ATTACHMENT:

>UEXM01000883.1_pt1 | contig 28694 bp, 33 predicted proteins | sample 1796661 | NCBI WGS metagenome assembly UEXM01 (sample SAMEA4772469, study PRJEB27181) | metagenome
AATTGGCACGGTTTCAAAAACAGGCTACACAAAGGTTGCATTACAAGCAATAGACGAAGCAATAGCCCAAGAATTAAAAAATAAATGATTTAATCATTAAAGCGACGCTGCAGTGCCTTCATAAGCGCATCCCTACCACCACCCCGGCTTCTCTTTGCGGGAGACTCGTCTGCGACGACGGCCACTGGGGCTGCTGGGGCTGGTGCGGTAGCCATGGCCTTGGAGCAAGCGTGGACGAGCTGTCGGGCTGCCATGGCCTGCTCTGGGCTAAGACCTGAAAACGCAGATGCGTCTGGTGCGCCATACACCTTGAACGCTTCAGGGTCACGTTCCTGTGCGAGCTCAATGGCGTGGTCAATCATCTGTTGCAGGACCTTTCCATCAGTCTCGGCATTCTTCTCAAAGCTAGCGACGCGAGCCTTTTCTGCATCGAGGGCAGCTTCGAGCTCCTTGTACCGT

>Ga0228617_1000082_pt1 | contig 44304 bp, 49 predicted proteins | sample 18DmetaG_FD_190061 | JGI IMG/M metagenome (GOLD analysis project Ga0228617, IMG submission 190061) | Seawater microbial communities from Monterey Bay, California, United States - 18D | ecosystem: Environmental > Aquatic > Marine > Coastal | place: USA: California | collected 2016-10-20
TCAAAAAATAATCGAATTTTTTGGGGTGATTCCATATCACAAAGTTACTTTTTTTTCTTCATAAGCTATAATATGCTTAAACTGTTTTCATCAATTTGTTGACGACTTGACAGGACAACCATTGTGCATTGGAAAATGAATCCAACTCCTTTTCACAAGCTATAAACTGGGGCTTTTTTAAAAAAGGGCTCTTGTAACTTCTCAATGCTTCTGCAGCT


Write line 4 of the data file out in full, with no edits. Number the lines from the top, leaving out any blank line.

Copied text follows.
TCAAAAAATAATCGAATTTTTTGGGGTGATTCCATATCACAAAGTTACTTTTTTTTCTTCATAAGCTATAATATGCTTAAACTGTTTTCATCAATTTGTTGACGACTTGACAGGACAACCATTGTGCATTGGAAAATGAATCCAACTCCTTTTCACAAGCTATAAACTGGGGCTTTTTTAAAAAAGGGCTCTTGTAACTTCTCAATGCTTCTGCAGCT